A shallow earthquake shook Indonesia’s easternmost province of Papua on Thursday, killing four people who were unable to escape when a floating restaurant collapsed into the sea.
The U.S. Geological Survey said the magnitude 5.1 earthquake hit residential areas in Jayapura, near Papua’s northern coast and was centered at a depth of 22 kilometers (13 miles). Shallow quakes often cause more damage on the Earth’s surface.
“The residents were really panicked. I was in a car, and I felt like the car’s wheels were lifted up,” said Tri Asih, a resident of Jayapura, Papua’s capital.
Officials said four people who were inside a floating restaurant died when the quake caused it to collapse into the sea.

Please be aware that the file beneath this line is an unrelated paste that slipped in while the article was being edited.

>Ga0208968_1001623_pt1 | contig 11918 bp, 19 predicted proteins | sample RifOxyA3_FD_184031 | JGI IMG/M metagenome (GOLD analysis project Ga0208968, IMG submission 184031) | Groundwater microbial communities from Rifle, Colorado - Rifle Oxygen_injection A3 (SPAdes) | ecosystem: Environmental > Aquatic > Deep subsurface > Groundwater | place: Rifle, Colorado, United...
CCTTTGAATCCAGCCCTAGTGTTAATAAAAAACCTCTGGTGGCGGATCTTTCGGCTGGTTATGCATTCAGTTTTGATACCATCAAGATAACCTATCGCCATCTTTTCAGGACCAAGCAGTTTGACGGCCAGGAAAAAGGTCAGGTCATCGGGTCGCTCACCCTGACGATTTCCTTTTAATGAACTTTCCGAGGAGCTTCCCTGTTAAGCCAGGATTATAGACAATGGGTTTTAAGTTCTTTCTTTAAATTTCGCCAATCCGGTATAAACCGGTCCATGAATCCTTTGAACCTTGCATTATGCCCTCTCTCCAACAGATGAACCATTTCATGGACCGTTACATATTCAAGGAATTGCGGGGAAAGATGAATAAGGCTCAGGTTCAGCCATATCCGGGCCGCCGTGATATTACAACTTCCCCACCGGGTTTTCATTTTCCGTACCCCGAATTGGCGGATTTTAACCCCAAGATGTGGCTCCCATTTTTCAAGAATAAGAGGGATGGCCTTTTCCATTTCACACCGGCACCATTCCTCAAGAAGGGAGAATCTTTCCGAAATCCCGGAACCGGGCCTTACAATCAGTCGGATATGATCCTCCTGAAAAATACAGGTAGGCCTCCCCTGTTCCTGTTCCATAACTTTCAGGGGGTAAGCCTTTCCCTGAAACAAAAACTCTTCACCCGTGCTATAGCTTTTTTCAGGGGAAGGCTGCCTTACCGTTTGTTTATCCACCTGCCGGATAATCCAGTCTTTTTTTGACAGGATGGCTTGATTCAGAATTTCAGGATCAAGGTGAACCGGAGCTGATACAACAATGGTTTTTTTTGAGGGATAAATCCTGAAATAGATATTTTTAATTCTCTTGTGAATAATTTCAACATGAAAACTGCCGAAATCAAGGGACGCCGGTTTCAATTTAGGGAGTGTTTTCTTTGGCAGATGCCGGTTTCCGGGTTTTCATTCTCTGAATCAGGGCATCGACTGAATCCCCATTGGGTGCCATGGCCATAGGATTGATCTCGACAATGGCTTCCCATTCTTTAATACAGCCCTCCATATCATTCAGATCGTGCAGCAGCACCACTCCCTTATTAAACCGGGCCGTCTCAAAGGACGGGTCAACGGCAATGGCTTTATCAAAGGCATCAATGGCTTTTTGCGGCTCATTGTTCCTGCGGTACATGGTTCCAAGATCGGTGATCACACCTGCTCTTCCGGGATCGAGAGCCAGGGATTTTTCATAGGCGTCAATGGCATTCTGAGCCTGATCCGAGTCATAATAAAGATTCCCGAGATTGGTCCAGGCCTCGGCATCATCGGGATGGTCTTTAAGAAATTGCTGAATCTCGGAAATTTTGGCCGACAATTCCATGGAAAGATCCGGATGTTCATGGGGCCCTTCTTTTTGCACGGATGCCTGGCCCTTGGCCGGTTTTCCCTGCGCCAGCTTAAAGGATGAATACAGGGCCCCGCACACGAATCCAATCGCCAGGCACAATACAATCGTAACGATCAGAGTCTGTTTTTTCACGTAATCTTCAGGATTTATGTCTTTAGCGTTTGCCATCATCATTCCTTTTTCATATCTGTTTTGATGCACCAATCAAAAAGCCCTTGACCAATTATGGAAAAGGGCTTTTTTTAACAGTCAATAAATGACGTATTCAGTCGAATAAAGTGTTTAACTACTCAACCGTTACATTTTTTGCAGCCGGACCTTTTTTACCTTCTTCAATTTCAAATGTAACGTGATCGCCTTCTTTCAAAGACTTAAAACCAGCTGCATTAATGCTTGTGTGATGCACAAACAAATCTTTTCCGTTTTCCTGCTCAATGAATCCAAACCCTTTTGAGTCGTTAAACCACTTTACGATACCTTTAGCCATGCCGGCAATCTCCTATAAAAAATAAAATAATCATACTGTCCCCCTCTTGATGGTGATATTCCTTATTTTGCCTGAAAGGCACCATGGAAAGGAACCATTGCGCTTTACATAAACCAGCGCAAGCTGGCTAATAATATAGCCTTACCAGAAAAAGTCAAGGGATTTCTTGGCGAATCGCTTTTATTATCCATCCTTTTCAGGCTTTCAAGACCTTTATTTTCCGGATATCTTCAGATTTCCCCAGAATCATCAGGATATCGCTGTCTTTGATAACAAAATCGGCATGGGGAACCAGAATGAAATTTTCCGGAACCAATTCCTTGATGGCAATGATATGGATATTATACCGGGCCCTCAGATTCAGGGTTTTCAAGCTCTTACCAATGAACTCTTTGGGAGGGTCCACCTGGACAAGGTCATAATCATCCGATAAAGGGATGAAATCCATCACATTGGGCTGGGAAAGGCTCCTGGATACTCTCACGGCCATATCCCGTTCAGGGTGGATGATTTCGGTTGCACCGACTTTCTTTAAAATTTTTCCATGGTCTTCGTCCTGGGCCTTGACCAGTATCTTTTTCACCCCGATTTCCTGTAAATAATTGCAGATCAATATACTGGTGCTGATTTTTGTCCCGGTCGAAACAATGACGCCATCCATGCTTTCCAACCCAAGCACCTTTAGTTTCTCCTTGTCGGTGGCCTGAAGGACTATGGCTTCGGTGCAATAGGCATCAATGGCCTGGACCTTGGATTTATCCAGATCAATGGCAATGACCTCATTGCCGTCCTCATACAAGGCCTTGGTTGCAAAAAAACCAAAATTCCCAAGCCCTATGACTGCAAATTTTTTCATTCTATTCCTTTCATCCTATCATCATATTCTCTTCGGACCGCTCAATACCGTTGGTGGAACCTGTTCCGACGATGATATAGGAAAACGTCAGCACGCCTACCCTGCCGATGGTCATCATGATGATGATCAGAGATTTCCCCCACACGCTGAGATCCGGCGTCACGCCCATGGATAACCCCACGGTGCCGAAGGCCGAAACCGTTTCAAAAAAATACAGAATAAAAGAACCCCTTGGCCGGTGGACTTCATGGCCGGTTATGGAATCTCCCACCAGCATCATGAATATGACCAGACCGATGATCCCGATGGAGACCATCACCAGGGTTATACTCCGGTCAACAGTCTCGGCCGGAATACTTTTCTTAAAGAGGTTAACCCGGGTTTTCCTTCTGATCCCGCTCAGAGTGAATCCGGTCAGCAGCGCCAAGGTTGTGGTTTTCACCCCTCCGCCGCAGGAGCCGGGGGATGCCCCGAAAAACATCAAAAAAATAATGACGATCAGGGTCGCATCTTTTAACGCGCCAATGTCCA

“The bodies of the four victims have been recovered,” National Disaster Mitigation Agency spokesperson Abdul Muhari said at a news conference. “The victims were trapped under the rubble of the cafe and covered by the roof.”
Rescue divers were searching the area around the cafeteria for possible survivors.
Muhari said houses, buildings and medical facilities also were damaged. Some patients at the city’s hospital were evacuated to its yard.
A series of strong earthquakes has shaken Papua since January. The Meteorology, Climatology and Geophysics Agency said it has recorded 1,079 earthquakes in Jayapura city and nearby areas since Jan. 2, with 132 of them strong enough to be felt by residents.
Indonesia, a vast archipelago and a home to more than 270 million people, is frequently hit by earthquakes and volcanic eruptions because of its location on the “Ring of Fire,” an arc of seismic faults around the Pacific Basin.
A magnitude 5.6 earthquake on Nov. 21 killed at least 331 people in West Java. It was the deadliest in Indonesia since a 2018 quake and tsunami in Sulawesi killed about 4,340 people.
In 2004, an extremely powerful Indian Ocean quake set off a tsunami that killed more than 230,000 people in a dozen countries, most of them in Indonesia’s Aceh province.